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I host a website with a game client that uses TCP for connections. I am currently looking for a way to proxy my connections from one server to my origin server. I have tested Iptables forwarding and I have found that whilst it works HaProxy seems to perform better. The problem I'm facing is HaProxy randomly disconnects users after a random time of their connection being open. It's often less than 2 minutes. I'm quite new to Linux and of course I am a novice to haProxy.

Here my configuration, the origin IP address has been removed for obvious reasons:

global
daemon
maxconn 1000

defaults
    mode tcp
    timeout connect 5000ms
    timeout client 5000ms
    timeout server 5000ms

frontend proxy-in
    mode tcp
    bind *:1233
    default_backend proxy-out

backend proxy-out
    mode tcp
    server s1 127.0.0.1:1232

listen admin
    bind *:7772
    stats enable

Thank you. More details can be provided (if needed).

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There's not much to go on without haproxy's log file; enable logging and you may find the reason. –  sendmoreinfo Jun 16 '13 at 19:58
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1 Answer

Depending on how your gaming server works, you'll probably need to work with your timeout client and your timeout server. These are currently set to 5 seconds in your configuration.

These settings relate to your tcp session. If you want to balance things a little better to your servers you may also want to look at persistence profiles to balance certain connection to the same servers. Again it really depends on your configuration.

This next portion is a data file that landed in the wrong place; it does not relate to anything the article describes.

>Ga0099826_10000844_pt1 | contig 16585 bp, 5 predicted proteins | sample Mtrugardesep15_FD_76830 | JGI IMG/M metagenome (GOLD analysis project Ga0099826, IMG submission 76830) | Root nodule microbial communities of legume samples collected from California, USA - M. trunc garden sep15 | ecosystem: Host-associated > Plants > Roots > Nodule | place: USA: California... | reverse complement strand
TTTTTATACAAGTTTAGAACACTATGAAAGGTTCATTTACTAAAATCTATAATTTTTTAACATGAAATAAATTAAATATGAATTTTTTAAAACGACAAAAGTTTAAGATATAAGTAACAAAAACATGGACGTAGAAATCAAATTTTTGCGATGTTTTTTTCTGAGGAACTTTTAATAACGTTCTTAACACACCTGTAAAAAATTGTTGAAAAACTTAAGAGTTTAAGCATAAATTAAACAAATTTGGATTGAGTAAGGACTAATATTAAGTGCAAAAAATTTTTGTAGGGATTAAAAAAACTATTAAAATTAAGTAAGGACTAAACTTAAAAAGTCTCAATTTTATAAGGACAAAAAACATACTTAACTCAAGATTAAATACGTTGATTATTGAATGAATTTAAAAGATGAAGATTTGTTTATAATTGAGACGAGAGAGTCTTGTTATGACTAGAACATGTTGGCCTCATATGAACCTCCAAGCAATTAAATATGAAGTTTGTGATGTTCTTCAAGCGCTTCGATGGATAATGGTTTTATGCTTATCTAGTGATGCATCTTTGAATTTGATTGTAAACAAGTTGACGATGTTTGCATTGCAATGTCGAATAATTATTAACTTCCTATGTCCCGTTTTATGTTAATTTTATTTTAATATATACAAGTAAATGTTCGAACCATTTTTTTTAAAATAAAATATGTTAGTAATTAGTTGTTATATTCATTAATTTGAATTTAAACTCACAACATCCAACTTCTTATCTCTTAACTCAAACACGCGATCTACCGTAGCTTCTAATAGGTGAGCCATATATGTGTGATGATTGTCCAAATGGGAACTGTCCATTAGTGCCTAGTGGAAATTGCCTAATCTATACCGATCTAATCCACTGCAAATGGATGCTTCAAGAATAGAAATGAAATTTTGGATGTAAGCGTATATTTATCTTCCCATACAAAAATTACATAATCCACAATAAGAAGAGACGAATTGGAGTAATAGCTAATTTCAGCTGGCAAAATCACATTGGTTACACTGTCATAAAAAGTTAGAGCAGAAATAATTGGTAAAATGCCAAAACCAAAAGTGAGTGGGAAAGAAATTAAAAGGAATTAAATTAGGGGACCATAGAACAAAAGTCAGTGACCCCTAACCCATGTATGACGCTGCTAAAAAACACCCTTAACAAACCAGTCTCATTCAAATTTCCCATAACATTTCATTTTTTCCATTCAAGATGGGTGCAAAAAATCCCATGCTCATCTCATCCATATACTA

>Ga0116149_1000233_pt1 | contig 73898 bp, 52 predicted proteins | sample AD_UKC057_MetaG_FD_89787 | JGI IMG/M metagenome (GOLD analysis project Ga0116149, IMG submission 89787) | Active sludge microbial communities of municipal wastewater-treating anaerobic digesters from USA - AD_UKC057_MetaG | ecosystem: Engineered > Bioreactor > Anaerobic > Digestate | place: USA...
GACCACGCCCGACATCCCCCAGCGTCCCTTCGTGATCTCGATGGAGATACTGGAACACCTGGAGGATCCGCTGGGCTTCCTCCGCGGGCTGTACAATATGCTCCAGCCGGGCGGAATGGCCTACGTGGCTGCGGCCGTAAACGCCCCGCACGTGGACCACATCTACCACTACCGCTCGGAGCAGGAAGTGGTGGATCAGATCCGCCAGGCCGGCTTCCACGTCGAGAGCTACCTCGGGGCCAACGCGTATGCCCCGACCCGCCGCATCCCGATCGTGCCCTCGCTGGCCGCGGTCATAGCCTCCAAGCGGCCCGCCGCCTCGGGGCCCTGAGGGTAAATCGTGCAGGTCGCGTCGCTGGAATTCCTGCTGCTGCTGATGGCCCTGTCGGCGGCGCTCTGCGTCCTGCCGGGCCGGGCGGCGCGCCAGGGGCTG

Also look at the balance option to look through docs.

Example algorithm in haproxy docs: (http://cbonte.github.io/haproxy-dconv/configuration-1.5.html#balance)

leastconn   The server with the lowest number of connections receives the
            connection. Round-robin is performed within groups of servers
            of the same load to ensure that all servers will be used. Use
            of this algorithm is recommended where very long sessions are
            expected, such as LDAP, SQL, TSE, etc... but is not very well
            suited for protocols using short sessions such as HTTP. This
            algorithm is dynamic, which means that server weights may be
            adjusted on the fly for slow starts for instance.

May also need tcp keep alive setup: (http://cbonte.github.io/haproxy-dconv/configuration-1.5.html#option%20tcpka)

You can also actively view your sessions with a great tool call haproxyctl which you can find on github or install with gem install haproxyctl.

> haproxyctl show sess

0x1eb23c0: proto=tcpv4 src=172.12.0.149:57749 fe=https be=<NONE> srv=<none> ts=08 age=1m36s calls=40 rq[f=400000h,i=0,an=1ch,rx=1m23s,wx=,ax=] rp[f=008000h,i=0,an=00h,rx=,wx=,ax=] s0=[7,8h,fd=2,ex=] s1=[0,0h,fd=-1,ex=] exp=1m23s
0x1e3b170: proto=tcpv4 src=172.12.0.149:57750 fe=https be=<NONE> srv=<none> ts=08 age=1m36s calls=31 rq[f=400000h,i=0,an=1ch,rx=1m23s,wx=,ax=] rp[f=008000h,i=0,an=00h,rx=,wx=,ax=] s0=[7,8h,fd=3,ex=] s1=[0,0h,fd=-1,ex=] exp=1m23s
0x1e35da0: proto=tcpv4 src=172.12.0.149:57751 fe=https be=<NONE> srv=<none> ts=08 age=1m36s calls=35 rq[f=400000h,i=0,an=1ch,rx=1m23s,wx=,ax=] rp[f=008000h,i=0,an=00h,rx=,wx=,ax=] s0=[7,8h,fd=8,ex=] s1=[0,0h,fd=-1,ex=] exp=1m23s
0x1e4fa50: proto=tcpv4 src=172.12.0.149:57754 fe=https be=<NONE> srv=<none> ts=08 age=1m36s calls=15 rq[f=400000h,i=0,an=1ch,rx=1m23s,wx=,ax=] rp[f=008000h,i=0,an=00h,rx=,wx=,ax=] s0=[7,8h,fd=9,ex=] s1=[0,0h,fd=-1,ex=] exp=1m23s
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